Frustrated San Francisco families wait hours to fight for school assignment 

Monday was the first day of school for 55,000 San Francisco public school students, but it wasn’t for Jay-Ron Jones. The 12-year-old woke up extra-early because he was excited, but when his grandfather dropped him off at James Denman Middle School, he was told he was in the wrong place.

“They couldn’t find him in the computer, period,” said Jay-Ron’s father, John Jones.

Instead of starting new classes, Jay-Ron and his parents spent nearly 4 hours waiting in a line that stretched around the block at the Franklin Street headquarters of the San Francisco Unified School District.

Though it’s nothing new to have hundreds of parents trying desperately to enroll their children in a school they find acceptable on the first day of school, the lines this year were longer than in the past.

Whether the longer lines could be blamed on the brand-new school enrollment program, the executive director of that program, Darlene Lim, could not say. She suspected it was more likely caused by the fact that the center had lost five placement specialists since last year due to budget cuts.

But she admitted there was no shortage of parents unhappy with their child’s school assignment.

“We have a choice process, and not everyone gets their choice,” she said.

The previous school selection process had been panned by parents and advocates for years because it was complicated, unpredictable, did not allow students to attend neighborhood schools, and failed to desegregate the schools in the way officials had hoped. Last year, the district announced a new selection process they hoped would work out better for parents and students.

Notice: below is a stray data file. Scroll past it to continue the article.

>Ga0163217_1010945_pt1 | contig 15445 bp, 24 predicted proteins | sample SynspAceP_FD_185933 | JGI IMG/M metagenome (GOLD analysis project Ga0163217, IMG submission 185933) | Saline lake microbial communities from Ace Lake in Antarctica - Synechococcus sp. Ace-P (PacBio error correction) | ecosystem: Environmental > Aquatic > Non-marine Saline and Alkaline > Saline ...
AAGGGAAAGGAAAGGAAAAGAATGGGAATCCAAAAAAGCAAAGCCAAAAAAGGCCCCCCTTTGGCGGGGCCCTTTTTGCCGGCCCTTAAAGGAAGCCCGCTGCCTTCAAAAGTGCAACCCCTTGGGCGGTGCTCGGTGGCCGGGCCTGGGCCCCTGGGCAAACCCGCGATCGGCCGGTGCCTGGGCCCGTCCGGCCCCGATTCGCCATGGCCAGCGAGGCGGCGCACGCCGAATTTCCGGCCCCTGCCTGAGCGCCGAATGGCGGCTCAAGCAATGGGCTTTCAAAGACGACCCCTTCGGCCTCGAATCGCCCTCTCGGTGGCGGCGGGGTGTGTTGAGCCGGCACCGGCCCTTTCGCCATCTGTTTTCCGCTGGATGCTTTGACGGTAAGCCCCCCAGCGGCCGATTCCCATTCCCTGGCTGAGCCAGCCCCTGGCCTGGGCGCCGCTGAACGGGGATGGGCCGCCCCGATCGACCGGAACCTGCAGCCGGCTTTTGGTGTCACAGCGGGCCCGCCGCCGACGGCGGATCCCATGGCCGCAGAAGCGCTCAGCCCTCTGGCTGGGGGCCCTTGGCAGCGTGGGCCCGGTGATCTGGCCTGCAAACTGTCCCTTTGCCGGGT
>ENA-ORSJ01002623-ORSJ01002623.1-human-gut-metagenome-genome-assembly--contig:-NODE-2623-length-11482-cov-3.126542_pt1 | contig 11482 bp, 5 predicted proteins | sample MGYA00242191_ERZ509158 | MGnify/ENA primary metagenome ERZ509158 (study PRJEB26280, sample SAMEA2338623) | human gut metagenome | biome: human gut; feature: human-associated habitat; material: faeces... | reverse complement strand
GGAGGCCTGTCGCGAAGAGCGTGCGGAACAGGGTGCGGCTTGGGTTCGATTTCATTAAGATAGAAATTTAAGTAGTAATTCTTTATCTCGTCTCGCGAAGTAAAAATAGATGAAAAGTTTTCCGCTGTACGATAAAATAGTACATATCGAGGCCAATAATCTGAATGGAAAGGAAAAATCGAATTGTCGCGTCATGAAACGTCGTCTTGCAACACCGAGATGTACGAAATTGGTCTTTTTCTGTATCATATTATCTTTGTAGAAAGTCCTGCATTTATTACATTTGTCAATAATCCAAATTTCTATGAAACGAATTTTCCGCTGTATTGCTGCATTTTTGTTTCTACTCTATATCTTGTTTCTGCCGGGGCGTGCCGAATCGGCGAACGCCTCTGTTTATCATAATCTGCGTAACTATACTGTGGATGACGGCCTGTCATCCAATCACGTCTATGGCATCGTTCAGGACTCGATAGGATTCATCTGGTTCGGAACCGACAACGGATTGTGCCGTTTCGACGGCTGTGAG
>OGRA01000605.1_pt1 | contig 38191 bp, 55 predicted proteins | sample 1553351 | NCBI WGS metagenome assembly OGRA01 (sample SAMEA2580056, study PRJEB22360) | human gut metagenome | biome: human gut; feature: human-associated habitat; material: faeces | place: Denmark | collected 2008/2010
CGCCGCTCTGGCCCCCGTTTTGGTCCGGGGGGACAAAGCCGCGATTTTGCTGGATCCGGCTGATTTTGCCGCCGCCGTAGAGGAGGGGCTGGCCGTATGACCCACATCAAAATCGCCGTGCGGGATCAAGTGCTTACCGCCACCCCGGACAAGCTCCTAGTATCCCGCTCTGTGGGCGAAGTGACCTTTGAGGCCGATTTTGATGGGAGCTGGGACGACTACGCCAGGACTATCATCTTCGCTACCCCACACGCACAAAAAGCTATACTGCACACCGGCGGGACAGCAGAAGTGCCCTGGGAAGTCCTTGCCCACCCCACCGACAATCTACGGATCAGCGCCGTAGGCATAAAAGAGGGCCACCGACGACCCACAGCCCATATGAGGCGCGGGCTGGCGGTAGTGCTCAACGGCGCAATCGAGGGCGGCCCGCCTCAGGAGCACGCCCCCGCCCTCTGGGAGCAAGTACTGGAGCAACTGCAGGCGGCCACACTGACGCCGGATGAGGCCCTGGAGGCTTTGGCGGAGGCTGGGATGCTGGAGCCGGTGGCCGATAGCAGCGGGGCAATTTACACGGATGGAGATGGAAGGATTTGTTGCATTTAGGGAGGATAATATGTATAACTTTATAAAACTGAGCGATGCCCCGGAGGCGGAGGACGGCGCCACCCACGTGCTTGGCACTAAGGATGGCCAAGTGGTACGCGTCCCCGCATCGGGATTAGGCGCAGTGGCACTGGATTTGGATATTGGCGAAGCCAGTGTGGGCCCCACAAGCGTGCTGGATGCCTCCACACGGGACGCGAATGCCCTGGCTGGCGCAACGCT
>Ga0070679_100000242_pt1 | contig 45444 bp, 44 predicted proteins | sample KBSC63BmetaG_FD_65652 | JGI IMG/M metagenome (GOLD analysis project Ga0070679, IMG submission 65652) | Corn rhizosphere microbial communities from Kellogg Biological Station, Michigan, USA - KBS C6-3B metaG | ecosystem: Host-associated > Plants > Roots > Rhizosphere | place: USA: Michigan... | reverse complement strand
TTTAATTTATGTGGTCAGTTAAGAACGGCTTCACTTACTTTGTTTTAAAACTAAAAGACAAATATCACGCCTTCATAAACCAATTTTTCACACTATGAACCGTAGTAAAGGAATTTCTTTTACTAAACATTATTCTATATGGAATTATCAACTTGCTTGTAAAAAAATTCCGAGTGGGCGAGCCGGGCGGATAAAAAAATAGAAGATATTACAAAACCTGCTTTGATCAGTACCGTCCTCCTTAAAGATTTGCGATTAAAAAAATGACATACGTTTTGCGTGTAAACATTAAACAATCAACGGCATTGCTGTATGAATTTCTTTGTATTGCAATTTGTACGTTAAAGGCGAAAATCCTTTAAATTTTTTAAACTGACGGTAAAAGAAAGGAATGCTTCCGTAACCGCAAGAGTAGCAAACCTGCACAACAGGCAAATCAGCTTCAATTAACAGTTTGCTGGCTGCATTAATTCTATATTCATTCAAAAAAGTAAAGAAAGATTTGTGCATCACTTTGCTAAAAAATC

The jury is still out on whether it will in fact improve diversity in the schools. But thus far, it has not proved to help parents enroll their children in their top-choice schools:  when students were first given assignments in March, just 56 percent of families received  first-choice schools, down from 62 percent with the old system in 2010.

Parents have also complained that the new system, which does not have a first-come-first-served waiting list system similar to the previous system, is more unpredictable, which Lim admits is the case. But she said that was necessary to give everyone an equal opportunity to attend the school they like.

“It’s a little more unpredictable, but I think the advantage of the system is it puts everyone in the same status,” Lim said.

She said that once all students are assigned to a school — whether it’s their choice school or not — the district will begin analyzing how the process went this year, and if it achieved the goals it set out to.

For parents such as Trammese Walker, who was waiting in line yesterday, no such analysis is necessary. The system simply broke down for her.

“First they told me she was in Guadalupe (Elementary) and then Carver (Elementary), and we went to both schools this morning and she’s not even in the system,” she said.

Both schools are acceptable to Walker, but asked what she’d do if her daughter was enrolled in a different school, she raised one eyebrow skeptically.

“I’m not going for it,” she said.

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Katie Worth

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